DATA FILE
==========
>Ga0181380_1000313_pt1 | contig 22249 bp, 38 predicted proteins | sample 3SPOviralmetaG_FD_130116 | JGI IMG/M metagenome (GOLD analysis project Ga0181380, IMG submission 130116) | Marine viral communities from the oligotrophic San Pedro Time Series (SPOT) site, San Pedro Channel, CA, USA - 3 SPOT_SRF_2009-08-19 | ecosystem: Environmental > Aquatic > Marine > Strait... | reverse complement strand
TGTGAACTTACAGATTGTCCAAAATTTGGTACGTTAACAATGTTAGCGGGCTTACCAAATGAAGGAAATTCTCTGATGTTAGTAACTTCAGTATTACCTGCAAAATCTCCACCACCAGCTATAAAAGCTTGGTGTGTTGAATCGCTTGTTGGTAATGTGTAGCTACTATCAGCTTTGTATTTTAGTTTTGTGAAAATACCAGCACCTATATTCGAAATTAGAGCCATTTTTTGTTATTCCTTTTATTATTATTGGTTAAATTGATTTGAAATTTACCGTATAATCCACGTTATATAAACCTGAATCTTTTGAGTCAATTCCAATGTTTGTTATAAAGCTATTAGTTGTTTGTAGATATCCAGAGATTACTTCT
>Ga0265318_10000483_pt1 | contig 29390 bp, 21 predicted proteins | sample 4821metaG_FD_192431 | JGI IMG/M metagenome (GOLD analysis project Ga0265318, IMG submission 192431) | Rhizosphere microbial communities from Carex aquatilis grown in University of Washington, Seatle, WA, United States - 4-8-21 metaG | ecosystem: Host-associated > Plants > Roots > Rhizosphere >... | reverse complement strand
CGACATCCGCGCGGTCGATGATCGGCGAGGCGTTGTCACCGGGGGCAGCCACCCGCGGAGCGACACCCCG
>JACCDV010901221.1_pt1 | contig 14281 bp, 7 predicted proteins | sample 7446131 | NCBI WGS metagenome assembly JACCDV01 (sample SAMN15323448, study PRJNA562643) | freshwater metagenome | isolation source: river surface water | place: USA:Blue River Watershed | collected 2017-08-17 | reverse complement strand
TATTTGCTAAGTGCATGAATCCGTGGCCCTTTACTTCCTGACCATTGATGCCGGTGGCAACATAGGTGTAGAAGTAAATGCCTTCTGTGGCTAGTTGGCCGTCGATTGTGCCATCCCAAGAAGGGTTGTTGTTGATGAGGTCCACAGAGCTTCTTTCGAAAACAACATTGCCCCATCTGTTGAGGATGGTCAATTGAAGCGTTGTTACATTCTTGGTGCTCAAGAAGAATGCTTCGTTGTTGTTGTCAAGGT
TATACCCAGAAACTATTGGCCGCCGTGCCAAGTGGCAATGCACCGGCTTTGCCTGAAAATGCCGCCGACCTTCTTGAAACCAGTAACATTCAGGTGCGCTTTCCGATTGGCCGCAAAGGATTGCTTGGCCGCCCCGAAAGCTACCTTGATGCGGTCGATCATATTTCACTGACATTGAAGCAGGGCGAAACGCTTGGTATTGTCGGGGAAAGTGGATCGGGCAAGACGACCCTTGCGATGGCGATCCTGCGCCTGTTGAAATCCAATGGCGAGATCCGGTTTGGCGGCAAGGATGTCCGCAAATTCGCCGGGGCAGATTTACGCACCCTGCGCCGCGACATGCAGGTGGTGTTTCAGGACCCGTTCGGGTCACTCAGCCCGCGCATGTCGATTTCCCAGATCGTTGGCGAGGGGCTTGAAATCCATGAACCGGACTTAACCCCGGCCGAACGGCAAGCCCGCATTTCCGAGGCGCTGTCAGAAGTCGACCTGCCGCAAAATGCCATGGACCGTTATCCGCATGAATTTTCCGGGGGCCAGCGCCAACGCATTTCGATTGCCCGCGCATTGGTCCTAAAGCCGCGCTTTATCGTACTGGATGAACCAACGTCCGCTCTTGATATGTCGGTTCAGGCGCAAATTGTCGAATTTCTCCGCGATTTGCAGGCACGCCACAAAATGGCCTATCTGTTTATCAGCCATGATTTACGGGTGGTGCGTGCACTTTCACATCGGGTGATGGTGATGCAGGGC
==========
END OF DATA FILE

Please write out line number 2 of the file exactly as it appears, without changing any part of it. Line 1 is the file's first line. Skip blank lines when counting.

TGTGAACTTACAGATTGTCCAAAATTTGGTACGTTAACAATGTTAGCGGGCTTACCAAATGAAGGAAATTCTCTGATGTTAGTAACTTCAGTATTACCTGCAAAATCTCCACCACCAGCTATAAAAGCTTGGTGTGTTGAATCGCTTGTTGGTAATGTGTAGCTACTATCAGCTTTGTATTTTAGTTTTGTGAAAATACCAGCACCTATATTCGAAATTAGAGCCATTTTTTGTTATTCCTTTTATTATTATTGGTTAAATTGATTTGAAATTTACCGTATAATCCACGTTATATAAACCTGAATCTTTTGAGTCAATTCCAATGTTTGTTATAAAGCTATTAGTTGTTTGTAGATATCCAGAGATTACTTCT